Plastic mulch was laid with tractor-mounted plastic layer.  Time spent for 300’ row less than 30 minutes, includes laying of one row of drip tape, plus tucking in both ends manually.

At  Farm 2 a  cover crop was seeded on the walkway next to the plastic row, but stand establishment was poor due to the heat and drought. 

Research results and discussion:

Data Collection:

Soil temperature and moisture were collected at 15-minute intervals via Zentra Teros 11 sensors installed within the row below the soil surface, below the mulched area.  Data were collected and stored on solar-powered data loggers.


Rainfall was monitored at both sites via Rainwise raingauges and data stored on Rainlog 2.0 data loggers

Data collection started July 1, 2020, at both locations

Data collection ended on September 9, 2020 ( winter squash harvest) at Farm 1 and January 3, 2021, at Farm 2

Both plastic and fabric treatments required initial manual hand-weeding of the holes, but once plants were established and a canopy was formed no additional hand weeding was performed.

There was no significant difference observed in weed management required between the treatments, other than increased weed pressure in the walkways at Farm 2.


Farm 1

Soil temperatures

Soil moisture



Min temp

Max temp


Min water

Max water

Farm 1 Plastic







Farm 2 Fabric








Farm 2

Soil temperature

Soil moisture



Min temp C

Max temp C


Min water

Max water

Farm 2 Plastic






Farm 2








Time spent with mulch preparation and installation:

Fabric mulch - burning of holes:

Plastic mulch - holes were created with trowel at time of planting.  No additional time was calculated for this.


Installation of landscape fabric was about 90 minutes per 300' roll, lay it out and secure with staples.

Installation of plastic mulch using a tractor-mounted mulch layer takes about 15 minutes per 300' row, including burying and tucking in the ends.

IMG_4060 2

Removal of fabric mulch was faster and cleaner than the plastic, as the edges are not buried under soil. Fabric landscape is rolled up and re-used from year to year, whereas plastic mulch is disposed of in the landfill.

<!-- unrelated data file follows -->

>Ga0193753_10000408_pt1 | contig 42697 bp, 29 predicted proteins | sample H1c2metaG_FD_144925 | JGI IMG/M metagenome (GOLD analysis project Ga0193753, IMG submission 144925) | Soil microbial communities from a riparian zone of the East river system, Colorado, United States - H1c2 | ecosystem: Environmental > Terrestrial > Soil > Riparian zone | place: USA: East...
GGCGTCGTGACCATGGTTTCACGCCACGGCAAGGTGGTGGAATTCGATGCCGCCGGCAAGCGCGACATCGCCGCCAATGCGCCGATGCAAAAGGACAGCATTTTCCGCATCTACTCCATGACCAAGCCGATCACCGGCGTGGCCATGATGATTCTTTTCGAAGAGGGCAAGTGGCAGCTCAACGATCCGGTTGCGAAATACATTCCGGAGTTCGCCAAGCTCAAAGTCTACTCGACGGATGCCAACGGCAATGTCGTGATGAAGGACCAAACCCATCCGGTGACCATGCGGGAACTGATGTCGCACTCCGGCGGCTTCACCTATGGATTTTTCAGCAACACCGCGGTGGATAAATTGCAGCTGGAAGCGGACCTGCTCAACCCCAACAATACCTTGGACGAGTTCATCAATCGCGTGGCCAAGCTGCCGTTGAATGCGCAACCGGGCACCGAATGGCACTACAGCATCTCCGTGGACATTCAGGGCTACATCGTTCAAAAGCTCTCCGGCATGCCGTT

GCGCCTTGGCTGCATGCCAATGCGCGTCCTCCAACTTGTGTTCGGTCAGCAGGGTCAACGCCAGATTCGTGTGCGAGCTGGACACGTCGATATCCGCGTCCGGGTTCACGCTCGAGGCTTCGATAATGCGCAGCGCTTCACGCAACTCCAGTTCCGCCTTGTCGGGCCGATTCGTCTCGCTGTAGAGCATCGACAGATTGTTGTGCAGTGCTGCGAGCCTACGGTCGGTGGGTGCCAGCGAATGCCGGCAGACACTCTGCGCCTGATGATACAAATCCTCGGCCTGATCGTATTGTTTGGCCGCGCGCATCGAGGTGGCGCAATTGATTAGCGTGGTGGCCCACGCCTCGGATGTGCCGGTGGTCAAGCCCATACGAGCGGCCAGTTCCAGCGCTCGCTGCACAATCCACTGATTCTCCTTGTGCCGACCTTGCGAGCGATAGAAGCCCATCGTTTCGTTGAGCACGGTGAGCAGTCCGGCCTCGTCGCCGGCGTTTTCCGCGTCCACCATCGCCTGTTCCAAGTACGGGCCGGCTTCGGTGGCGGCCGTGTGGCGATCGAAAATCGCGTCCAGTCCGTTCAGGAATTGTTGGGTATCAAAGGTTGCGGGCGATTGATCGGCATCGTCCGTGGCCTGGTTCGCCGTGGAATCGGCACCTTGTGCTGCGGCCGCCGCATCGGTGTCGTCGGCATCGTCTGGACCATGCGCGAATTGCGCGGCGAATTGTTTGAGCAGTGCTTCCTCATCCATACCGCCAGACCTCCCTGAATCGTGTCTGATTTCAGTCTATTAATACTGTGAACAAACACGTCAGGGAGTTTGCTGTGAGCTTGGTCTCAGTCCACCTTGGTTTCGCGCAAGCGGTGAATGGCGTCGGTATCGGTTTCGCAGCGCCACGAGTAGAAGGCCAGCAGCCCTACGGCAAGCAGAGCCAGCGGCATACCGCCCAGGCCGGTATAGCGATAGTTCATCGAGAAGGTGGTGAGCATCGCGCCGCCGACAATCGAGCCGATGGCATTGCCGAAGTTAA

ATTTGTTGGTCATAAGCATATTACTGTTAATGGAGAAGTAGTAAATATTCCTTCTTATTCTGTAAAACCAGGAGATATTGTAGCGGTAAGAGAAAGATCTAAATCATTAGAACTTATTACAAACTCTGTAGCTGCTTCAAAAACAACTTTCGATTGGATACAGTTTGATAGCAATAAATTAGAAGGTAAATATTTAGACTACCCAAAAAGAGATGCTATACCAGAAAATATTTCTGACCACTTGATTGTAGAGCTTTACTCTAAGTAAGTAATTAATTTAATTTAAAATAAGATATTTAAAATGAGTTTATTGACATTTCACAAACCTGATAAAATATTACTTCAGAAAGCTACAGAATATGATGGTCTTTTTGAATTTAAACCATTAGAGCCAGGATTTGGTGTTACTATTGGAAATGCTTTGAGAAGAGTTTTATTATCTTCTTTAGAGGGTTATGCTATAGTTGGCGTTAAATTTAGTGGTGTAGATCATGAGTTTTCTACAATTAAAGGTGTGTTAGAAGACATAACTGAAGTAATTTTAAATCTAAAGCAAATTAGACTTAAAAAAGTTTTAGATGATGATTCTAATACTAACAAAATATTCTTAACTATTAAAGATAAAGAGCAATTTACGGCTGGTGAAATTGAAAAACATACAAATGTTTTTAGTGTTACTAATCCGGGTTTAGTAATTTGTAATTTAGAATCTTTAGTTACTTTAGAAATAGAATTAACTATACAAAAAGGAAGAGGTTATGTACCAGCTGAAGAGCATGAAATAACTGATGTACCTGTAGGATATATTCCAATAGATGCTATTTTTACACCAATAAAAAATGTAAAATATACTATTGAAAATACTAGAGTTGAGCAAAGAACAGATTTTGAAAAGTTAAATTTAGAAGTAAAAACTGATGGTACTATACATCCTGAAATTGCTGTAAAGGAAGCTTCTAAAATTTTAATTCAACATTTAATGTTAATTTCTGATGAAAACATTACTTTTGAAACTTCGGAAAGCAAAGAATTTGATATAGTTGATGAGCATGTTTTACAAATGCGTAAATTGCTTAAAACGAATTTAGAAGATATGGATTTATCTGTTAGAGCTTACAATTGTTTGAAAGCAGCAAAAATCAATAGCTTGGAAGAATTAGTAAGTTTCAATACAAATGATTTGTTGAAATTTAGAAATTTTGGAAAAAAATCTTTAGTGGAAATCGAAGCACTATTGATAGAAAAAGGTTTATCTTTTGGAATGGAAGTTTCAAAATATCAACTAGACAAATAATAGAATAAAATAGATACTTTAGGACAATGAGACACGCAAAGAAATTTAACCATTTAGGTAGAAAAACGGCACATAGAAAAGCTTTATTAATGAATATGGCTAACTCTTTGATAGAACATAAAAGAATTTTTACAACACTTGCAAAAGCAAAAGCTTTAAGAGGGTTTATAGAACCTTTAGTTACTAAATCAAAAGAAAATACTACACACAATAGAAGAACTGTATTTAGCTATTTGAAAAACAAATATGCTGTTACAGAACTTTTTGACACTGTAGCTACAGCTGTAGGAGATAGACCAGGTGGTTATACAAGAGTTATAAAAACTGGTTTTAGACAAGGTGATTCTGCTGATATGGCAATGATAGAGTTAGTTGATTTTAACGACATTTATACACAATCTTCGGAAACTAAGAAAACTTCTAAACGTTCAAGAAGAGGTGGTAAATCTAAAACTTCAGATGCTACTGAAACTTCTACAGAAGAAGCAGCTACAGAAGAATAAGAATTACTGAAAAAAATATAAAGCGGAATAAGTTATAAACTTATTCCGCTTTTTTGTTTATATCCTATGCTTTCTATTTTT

Soil tests

Soil tests taken did not demonstrate any consistent treatment pattern and will be repeated in the spring at Farm 2.


Changes from the original plan

Our initial plan was to collect this data on three farms, but one of our farmers left the area spring of 2020 before the trial started.

Our original plan had to be adjusted due to many unforeseen circumstances that the COVID pandemic and spring lockdown brought, including delays in deliveries and installation of equipment, delivery of compost.   Our outreach plans originally included a field day, which conflicted with COVID protocol in our area and is being revised.

We were only able to perform one set of soil tests instead of two per season.  

Soil microbial health tests were not performed as planned during the 2020 season. The landscape fabric and plastic mulch were left in place at Farm 2, and testing of both microbial soil health parameters and soil tests in Spring 2021 are planned as a final comparison.

 Noteworthy conditions

The season started with an unusually cold spring, followed by a record-breaking drought and heat all summer long.

Research conclusions:

Data collected indicates that soil temperature is generally close to 1-2 degrees warmer under the plastic mulch than the landscape fabric. Soil moisture data is inconclusive and requires further analysis to review rain versus drip irrigation effects. 

Project results indicate that landscape fabric is proved to be effective at reducing weed pressure, reducing overall management for weed control since walkways are generally also covered.

Removing landscape fabric at the end of the season was easier than removing the plastic mulch, as it was only anchored to the surface by staples and did not have to be pulled from the ground, overgrown with plant material.  Plastic mulch needs to be removed manually under dry soil conditions and then disposed of.  Plastic recycling in our area is limited to clean ag plastics only, such as irrigation drip tape, and plastic mulch is not accepted for recycling.

Burning planting holes into landscape fabric is time-consuming, but over the multiple-year life span of the landscape fabric, it is minimal.


Pending final microbial activity comparison of the two treatments, it appears that landscape fabric is a cost-effective method of weed control, with less plastic waste.

Participation Summary
2 Farmers participating in research
Any opinions, findings, conclusions, or recommendations expressed in this publication are those of the author(s) and do not necessarily reflect the view of the U.S. Department of Agriculture or SARE.